“It’s a great honor that our work and network are recognized by Food Tank. Thanks to the producers, cooks, activists, researchers, and everyone in this network from around the world. We’ll continue to protect food culture and biodiversity of indigenous peoples’ and promote Good, Clean, and Fair foods for all,” said Dai Kitabayashi ITM Advisory Board Member (East Asia).
The entire Slow Food movement, share his sentiment and celebrate the amazing work the Indigenous Terra Madre (ITM) network has done in the past years to safeguard indigenous peoples’ food heritage, and protection of their rights to land, water, seeds, and food sovereignty.
“This recognition makes me feel proud! It’s the result of a coordinated effort between members of the ITM Advisory Board, the Slow Food international office, and, of course, all the indigenous communities in our network. A recognition to all indigenous peoples who from their trenches are defending their lands, their seeds, and their right to good, clean and fair food. It’s one more opportunity to recognize that we who safeguarded life on this planet remain committed to our mother earth,” said Dalí Nolasco Cruz, ITM Advisory Board Member (Latin America and The Caribbean).
Since its inception, the ITM network’s goal has been to bring indigenous peoples’ (IPs) voices to the forefront of the debate on food and culture, to institutionalize indigenous peoples’ participation in the Slow Food movement and its projects, as well as to develop both regional and global networks. They have worked across the globe to raise awareness of the challenges that indigenous communities face, building a strong network to fight the injustices and discriminations they have historically faced while exchanging knowledge, and celebrating the uniqueness of their cultures, including inspiring the youth with joy.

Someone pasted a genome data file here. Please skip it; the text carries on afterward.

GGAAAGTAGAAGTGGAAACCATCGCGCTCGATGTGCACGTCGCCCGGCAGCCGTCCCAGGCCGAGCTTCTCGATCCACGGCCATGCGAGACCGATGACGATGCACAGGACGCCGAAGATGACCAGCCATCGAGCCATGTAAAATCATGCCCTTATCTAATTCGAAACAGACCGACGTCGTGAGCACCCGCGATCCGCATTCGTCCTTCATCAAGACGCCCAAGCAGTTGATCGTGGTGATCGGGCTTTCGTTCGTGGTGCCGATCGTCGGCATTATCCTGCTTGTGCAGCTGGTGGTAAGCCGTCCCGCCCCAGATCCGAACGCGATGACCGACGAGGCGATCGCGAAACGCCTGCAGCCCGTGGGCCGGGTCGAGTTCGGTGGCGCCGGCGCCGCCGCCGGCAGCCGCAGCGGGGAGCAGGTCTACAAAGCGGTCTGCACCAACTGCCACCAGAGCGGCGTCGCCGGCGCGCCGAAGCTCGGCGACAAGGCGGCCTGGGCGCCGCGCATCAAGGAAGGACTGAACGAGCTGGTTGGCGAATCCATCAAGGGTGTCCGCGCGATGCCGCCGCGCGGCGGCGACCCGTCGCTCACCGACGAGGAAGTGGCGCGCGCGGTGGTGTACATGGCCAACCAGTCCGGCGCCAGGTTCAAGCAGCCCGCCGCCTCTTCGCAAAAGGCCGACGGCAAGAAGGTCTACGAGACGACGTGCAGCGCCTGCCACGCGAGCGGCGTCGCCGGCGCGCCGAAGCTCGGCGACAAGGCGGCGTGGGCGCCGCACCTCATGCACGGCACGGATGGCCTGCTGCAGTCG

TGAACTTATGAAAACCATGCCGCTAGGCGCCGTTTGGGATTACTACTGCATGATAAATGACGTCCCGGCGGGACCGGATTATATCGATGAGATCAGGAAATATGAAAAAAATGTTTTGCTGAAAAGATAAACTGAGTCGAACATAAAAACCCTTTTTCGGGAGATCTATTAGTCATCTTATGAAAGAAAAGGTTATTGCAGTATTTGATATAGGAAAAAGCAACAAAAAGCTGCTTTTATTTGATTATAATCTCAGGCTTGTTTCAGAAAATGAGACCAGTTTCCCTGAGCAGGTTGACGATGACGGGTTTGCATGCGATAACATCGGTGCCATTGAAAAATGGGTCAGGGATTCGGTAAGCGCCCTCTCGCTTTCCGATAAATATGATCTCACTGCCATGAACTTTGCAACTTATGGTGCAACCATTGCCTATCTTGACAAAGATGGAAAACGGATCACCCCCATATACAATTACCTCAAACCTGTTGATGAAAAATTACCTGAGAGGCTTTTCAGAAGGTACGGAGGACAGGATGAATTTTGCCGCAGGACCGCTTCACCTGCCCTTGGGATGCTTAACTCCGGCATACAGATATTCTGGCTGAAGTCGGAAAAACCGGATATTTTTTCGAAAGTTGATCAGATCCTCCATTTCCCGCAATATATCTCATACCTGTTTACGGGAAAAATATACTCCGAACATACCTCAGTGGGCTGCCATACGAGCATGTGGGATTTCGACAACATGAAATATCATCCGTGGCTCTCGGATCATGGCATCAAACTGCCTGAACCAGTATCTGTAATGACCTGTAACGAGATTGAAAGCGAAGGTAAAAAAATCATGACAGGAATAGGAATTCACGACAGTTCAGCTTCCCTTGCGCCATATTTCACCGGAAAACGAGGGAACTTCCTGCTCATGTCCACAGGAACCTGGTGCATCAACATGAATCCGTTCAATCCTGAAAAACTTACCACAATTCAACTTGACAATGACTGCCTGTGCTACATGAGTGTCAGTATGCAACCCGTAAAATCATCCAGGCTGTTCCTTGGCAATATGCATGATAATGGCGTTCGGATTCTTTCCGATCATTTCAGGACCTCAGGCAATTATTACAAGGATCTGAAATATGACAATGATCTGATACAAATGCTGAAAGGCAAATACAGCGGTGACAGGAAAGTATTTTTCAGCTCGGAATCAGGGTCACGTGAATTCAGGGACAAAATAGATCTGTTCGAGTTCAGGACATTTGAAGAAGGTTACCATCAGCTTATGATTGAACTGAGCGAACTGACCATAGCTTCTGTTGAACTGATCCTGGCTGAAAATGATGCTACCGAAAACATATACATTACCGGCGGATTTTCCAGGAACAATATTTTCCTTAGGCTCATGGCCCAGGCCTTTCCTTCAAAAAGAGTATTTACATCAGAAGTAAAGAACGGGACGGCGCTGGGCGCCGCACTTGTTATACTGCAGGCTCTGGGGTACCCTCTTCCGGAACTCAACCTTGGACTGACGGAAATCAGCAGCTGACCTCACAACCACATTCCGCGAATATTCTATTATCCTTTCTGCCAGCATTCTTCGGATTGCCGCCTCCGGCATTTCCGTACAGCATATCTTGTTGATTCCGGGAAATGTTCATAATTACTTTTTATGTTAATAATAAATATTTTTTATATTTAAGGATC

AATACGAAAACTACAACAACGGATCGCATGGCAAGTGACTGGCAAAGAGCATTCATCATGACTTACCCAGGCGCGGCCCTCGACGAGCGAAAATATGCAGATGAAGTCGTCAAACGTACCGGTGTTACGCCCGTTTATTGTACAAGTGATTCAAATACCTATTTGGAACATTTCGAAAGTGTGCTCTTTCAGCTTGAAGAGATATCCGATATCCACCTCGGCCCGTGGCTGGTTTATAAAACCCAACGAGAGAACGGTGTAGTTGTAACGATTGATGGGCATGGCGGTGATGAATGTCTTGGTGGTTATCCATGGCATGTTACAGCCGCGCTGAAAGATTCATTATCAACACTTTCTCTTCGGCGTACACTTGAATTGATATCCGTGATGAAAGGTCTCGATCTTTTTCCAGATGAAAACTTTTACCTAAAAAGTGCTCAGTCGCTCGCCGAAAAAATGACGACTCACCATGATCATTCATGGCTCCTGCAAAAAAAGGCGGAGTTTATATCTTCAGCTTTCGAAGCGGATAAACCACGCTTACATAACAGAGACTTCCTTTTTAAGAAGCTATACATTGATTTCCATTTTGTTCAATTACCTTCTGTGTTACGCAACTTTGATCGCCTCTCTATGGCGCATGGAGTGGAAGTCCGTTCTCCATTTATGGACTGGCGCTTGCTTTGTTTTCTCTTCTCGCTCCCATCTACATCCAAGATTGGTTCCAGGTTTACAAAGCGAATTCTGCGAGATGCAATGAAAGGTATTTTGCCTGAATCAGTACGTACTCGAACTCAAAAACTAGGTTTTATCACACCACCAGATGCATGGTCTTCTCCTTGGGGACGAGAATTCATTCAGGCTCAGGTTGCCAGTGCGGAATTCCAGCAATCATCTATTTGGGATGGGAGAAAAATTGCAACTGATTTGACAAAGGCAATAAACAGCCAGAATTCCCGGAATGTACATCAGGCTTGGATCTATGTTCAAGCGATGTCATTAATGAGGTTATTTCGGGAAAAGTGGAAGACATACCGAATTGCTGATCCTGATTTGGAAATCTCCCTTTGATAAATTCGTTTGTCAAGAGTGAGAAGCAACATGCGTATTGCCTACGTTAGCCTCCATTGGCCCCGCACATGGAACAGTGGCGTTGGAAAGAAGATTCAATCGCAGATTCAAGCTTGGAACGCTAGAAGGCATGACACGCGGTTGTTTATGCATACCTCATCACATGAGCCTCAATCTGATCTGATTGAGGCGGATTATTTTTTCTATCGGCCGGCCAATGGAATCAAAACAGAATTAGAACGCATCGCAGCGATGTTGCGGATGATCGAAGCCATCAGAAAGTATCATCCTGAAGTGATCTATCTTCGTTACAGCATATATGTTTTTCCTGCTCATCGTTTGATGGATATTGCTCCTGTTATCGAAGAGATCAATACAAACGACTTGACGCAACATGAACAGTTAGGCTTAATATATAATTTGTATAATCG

“It’s important to promote and protect our sacred population, our food heritage, and to elevate awareness on the critical role of food in our health at this very time. The importance of providing local Indigenous foods is a major priority including healthy foods; as well as finding more ways to access these foods to distribute to the communities, and activate ways to partner with local growers and organizations to connect our tribal citizens to these foodways. We have collaborated with Food Tank and have spoken at events, like the Food Tank Summit, and The Wisdom of Indigenous Foodways, and about Indigenous Seed Sovereignty, among others,” said Denisa Livingston (Turtle Island – USA), Slow Food International Councillor for the Indigenous Network of the Global North.
Several allies such as IFAD, The Christensen Fund, Tamalpais among others have advised and supported this network since its very beginning. Today, this recognition shines a light on the importance of networking and this network for the future of indigenous peoples’ food systems. So we asked the ITM Advisory Board members what is next for the network, their initiatives, and efforts. Here is what they told us:
What is next for the network? What are you working toward now?